So dig this: by now I’m sure most of you have heard or heard of Talib Kweli’s curiously far-left-of-center cut he did with Gucci Mane, “Poltergeist.” It’s not necessarily the greatest or worst song in the world, but in the hip hop world but it certainly fits in that “WTF” category of music, similar to when all those Bloods and Crips joined up and made that awful rap double album shortly after the Los Angeles Riots. It’s not even the most random rap collaboration ever; that title still belongs to M.O.P. when they linked up with LFO.
Awful. Simply awful.
But as is the norm in hip hop and its separatist nature there was some listener who, in my opinion, falsely took the song for task and credited Talib Kweli for effectively killing the “conscious” rapper with that song, writing some long, drawn out diatribe about it. Talib, being the prideful man he is (as is the case with most Black men), responded in kind, claiming that it’s due to labeling in rap which is why black women can’t seem to find the promised land, or something… I stopped reading it after a while to fix my DirecTV. I’m not missing Sunday night’s episodes of True Blood and Entourage because some guy would rather try to buy a broken gaming system off of me than fix my shit.
But I’m straying away from my point.
I’m actually going to have to side with Talib with this one, or at least what I read from his response. I feel we spend far too much time labeling and criticizing our own music, sometimes under the pretense that we deeply care about the music and wish it not to fall to the doldrums. That may be fine and all, were it in regards to the genuinely bad music that still gets processed every day (word to BET Uncut “alum” Joker The Bailbondsman). However, we’re too quick to judge anything that doesn’t fit the mold of any rapster, ready to claim blasphemy if the artist even looks at another artist.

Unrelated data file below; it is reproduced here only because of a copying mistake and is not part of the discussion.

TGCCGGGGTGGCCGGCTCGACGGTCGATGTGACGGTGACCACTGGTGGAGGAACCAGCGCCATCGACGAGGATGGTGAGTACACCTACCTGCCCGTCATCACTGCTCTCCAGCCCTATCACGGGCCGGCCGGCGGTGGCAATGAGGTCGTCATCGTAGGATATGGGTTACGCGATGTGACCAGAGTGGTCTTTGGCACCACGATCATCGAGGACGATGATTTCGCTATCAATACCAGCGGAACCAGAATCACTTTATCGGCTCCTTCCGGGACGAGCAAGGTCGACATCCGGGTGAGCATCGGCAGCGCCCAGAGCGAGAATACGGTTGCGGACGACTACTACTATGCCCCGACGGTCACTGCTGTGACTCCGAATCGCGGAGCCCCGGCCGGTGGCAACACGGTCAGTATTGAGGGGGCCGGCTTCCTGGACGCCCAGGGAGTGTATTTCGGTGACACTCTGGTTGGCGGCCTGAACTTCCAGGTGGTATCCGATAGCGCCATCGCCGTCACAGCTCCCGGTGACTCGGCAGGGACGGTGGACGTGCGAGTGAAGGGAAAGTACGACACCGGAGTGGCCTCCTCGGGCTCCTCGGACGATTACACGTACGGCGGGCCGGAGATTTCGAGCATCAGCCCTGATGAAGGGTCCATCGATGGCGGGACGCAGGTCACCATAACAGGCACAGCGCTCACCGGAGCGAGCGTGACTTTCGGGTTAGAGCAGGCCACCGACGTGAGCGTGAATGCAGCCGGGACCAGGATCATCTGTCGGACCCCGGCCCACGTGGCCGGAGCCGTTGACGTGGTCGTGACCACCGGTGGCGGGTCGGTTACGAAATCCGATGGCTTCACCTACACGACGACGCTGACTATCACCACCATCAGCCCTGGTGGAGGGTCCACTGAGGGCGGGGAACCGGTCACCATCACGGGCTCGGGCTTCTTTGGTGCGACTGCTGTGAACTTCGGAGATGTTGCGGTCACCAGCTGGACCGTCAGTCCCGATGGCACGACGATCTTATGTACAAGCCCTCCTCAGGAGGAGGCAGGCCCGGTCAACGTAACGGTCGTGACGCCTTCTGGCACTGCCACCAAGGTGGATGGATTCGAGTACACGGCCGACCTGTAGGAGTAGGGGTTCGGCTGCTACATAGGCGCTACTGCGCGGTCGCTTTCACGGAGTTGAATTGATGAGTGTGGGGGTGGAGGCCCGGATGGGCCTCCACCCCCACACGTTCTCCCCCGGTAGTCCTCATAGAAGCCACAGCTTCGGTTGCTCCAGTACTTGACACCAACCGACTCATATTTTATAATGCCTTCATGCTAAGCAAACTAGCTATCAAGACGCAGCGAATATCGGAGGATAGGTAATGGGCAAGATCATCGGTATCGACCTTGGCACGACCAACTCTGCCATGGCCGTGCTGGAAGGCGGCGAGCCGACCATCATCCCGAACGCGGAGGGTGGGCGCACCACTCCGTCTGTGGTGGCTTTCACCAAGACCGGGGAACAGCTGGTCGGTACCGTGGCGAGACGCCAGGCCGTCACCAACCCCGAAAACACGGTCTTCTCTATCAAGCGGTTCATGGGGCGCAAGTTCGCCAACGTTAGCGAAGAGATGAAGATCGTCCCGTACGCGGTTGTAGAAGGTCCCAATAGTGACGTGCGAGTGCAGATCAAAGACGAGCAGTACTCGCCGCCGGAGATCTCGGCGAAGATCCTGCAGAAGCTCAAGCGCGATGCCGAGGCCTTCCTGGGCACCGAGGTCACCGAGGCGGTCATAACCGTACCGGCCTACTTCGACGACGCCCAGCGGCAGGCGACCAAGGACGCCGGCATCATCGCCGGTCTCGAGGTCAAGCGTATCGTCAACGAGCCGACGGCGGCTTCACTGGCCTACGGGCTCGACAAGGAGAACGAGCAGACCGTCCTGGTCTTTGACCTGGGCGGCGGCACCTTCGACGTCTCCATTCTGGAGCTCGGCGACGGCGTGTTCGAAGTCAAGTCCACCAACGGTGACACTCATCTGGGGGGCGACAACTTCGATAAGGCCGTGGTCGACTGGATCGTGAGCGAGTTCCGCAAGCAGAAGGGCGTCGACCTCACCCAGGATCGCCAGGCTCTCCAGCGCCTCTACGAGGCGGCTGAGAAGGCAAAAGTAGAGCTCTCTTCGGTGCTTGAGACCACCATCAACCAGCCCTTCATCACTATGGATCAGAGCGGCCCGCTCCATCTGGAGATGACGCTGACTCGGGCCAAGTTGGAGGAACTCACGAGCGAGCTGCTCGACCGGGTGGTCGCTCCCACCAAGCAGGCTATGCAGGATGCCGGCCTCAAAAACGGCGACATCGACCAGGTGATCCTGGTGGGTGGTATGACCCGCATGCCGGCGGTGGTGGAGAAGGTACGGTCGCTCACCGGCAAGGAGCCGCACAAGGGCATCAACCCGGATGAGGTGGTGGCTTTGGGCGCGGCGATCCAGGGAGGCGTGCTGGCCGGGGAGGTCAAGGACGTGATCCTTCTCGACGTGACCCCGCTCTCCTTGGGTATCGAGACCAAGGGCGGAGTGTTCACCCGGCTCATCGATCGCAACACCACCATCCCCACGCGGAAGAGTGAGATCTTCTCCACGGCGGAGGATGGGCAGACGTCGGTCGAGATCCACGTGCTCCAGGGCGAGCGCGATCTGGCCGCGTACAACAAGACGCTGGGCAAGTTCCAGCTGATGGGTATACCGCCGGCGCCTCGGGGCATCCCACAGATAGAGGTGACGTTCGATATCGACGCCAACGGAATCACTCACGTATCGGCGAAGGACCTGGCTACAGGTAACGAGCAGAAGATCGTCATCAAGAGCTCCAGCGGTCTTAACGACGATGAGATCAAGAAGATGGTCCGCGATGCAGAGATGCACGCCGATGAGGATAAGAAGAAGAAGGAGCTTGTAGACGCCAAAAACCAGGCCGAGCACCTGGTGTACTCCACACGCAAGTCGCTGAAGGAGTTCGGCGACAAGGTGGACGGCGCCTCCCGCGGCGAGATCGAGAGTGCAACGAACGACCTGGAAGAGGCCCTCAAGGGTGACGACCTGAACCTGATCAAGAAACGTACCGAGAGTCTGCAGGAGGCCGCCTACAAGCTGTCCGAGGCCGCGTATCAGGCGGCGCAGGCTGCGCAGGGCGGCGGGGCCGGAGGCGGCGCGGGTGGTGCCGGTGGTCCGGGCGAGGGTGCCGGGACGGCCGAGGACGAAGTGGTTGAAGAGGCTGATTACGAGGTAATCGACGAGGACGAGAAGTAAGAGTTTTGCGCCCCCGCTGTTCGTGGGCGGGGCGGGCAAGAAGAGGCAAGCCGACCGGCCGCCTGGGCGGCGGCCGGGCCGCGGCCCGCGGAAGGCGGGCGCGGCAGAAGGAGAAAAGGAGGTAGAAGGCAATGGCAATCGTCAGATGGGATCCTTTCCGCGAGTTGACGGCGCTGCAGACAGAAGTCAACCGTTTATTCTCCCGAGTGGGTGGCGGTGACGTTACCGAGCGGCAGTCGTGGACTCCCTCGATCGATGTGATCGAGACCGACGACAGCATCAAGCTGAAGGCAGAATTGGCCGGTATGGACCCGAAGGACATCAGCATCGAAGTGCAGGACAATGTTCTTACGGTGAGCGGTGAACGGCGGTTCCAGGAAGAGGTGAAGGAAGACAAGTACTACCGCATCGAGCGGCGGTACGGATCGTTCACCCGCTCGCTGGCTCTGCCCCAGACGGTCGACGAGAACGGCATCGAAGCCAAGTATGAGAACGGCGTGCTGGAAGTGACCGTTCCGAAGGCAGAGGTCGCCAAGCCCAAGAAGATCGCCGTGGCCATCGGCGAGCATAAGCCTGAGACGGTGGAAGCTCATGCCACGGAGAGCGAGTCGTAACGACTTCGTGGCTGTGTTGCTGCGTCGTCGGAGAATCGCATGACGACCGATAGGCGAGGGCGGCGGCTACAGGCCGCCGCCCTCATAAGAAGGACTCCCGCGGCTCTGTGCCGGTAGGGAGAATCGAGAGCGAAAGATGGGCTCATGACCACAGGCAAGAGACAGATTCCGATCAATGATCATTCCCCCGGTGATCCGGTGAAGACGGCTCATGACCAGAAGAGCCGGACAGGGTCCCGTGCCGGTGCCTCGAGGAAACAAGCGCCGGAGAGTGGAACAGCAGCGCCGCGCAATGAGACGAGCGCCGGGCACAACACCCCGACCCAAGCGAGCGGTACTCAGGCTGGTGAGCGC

Labeling an artist some way is essentially the kiss of death in their career. Once they’ve been marked as something that has even a modicum of negativity to go with it, that artist is essentially pigeonholed into a category they’ll almost never escape from. Even I couldn’t hear a song about bitches and bum wines from Black Thought without thinking it being some sort of cautionary tale.
Besides, don’t get things twisted: so-called “conscious” artists are some of the biggest whores in music (and I don’t mean this in an insulting manner). Erykah Badu has a trio of children by a trio of fathers. The Roots’ ?uestlove convinced Sasha Grey to appear in the video for “Birthday Girl” a few years back. Hell, even Talib’s sometimes-running buddy in Black Star, Mos Def, has at least six concubines in his harem. So seeing Talib jump on a track with Gucci of all people should be the least shocking thing in my eyes. Hell, I wouldn’t be surprised if you see J. Cole jump on a track with Ace Hood. But then again, that wouldn’t benefit anybody.